Higher thyrotropin concentration is associated with increased incidence of colorectal cancer in older men

Chan, Yi X., Alfonso, Helman, Chubb, Stephen Anthony Paul, Fegan, Peter Gerard, Hankey, Graeme, Golledge, Jonathan, Flicker, Leon, and Yeap, Bu B. (2017) Higher thyrotropin concentration is associated with increased incidence of colorectal cancer in older men. Clinical Endocrinology, 86 (2). pp. 278-285.

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Context: Thyroid hormones regulate cellular survival and metabolism; however, their association with cancer incidence and death has not been well explored.

Objectives: Our aim was to examine the relationship between thyrotropin (TSH) and free thyroxine (FT4) with cancer incidence (all cancers, prostate, colorectal and lung cancer). Associations with cancer-related deaths were also explored.

Design and setting: A prospective cohort study involving community-dwelling men aged 70-89years.

Main outcome measures: Thyroid hormones were measured in 3836 men between 2001 and 2004. Competing risks analyses were used to perform longitudinal analyses with results expressed as subhazard ratios (SHR). Outcomes were ascertained through electronic linkage until 20 June 2013.

Results: Mean age was 77036years. A total of 864 men developed cancers, and 506 experienced cancer-related deaths. A total of 340, 136 and 119 men developed prostate, colorectal and lung cancers, respectively. After adjustments, there were no associations between TSH and incidence of all cancers, prostate or lung cancer. Higher TSH was associated with increased colorectal cancer incidence (SHR=119, 95% CI 100-142; P=0048 for every 1 SD increase in log TSH). This association was strengthened after excluding the first year of follow-up (SHR=123, 95% CI 102-148, P=0028). FT4 was not associated with incidence of all cancers, prostate, colorectal or lung cancer. Thyroid hormones were not associated with cancer-related deaths.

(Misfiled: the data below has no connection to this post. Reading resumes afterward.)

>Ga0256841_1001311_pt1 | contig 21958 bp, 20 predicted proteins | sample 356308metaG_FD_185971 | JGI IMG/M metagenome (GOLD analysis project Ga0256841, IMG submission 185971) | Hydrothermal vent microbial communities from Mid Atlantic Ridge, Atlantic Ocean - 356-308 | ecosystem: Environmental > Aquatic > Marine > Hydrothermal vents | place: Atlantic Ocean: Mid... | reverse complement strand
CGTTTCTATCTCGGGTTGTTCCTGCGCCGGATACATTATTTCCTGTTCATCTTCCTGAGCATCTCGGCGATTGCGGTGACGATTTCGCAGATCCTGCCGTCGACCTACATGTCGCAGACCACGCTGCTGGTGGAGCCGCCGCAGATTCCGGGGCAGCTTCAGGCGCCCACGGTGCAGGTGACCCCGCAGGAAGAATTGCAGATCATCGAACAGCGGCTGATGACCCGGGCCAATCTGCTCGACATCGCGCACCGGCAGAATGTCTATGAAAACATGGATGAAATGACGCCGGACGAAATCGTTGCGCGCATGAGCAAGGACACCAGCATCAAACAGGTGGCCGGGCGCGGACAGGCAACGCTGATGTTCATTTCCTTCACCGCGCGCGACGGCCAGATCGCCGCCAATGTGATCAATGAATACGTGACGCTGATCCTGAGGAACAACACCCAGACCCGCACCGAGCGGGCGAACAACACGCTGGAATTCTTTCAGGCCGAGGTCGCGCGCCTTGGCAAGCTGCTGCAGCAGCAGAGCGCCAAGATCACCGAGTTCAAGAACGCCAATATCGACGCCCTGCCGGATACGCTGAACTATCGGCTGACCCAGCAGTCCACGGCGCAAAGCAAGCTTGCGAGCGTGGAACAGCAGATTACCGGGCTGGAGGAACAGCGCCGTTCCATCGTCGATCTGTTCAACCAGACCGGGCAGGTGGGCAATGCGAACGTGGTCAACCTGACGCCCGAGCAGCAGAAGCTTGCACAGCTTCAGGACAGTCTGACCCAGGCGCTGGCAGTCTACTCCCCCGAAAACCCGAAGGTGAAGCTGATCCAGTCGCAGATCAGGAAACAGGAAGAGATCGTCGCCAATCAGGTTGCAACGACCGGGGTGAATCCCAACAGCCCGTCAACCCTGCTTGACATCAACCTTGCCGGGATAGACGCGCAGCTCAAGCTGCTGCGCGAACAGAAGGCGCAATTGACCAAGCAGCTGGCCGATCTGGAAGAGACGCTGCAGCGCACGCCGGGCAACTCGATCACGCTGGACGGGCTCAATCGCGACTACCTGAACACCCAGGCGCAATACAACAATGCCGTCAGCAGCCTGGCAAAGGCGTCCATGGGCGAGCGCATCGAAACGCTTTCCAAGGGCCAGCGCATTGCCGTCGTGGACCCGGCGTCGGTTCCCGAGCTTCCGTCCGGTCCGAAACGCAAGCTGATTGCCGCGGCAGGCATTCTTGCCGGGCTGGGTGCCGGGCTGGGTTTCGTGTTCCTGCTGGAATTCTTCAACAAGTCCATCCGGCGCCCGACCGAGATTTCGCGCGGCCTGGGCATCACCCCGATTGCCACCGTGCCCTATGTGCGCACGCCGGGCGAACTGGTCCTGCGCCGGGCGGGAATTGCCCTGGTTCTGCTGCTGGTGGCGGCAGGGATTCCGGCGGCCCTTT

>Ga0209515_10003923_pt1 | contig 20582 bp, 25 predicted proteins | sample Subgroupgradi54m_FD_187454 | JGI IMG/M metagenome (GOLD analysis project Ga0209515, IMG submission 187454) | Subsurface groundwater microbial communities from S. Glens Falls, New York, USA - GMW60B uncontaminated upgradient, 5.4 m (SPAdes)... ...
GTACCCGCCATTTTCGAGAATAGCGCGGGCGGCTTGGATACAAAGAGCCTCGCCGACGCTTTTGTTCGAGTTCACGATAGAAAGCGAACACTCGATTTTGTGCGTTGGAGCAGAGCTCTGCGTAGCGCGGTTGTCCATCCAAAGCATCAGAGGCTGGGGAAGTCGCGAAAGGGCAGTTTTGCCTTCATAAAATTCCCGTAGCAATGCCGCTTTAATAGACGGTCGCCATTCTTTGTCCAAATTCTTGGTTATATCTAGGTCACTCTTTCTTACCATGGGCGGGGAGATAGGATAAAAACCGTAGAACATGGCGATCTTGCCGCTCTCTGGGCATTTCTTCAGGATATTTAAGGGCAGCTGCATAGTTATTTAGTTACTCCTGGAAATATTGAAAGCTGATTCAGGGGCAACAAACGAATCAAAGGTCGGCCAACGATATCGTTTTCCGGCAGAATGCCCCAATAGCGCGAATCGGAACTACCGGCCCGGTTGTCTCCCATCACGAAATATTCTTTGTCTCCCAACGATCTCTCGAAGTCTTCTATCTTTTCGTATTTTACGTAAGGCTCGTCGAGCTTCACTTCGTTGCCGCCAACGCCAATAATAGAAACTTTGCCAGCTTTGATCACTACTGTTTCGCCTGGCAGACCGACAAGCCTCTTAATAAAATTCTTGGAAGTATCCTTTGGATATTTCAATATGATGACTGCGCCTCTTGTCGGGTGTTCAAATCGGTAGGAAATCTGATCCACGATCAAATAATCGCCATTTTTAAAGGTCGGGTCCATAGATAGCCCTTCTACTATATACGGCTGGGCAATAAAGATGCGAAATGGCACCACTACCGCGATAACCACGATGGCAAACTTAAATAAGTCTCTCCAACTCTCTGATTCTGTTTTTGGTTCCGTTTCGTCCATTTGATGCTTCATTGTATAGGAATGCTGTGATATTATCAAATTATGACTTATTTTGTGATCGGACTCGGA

Conclusion: In community-dwelling older men, FT4 was not associated with cancer incidence. Higher TSH is independently associated with increased incidence of colorectal cancer. Further investigation is warranted to determine whether a causal relationship exists.

Item ID: 50323
Item Type: Article (Research - C1)
ISSN: 1365-2265
Funders: Freemantle Hospital, University of Western Australia (UWA), National Health and Medical Research Council (NHMRC)
Projects and Grants: NHMRC 279408, NHMRC 379600, NHMRC 403963, NHMRC 513823, NHMRC 634492, NHMRC 1045710, NHMRC 1060557, UWA Postgraduate Scholarship
Date Deposited: 20 Sep 2017 07:53
FoR Codes: 32 BIOMEDICAL AND CLINICAL SCIENCES > 3201 Cardiovascular medicine and haematology > 320101 Cardiology (incl. cardiovascular diseases) @ 100%
SEO Codes: 92 HEALTH > 9201 Clinical Health (Organs, Diseases and Abnormal Conditions) > 920103 Cardiovascular System and Diseases @ 100%
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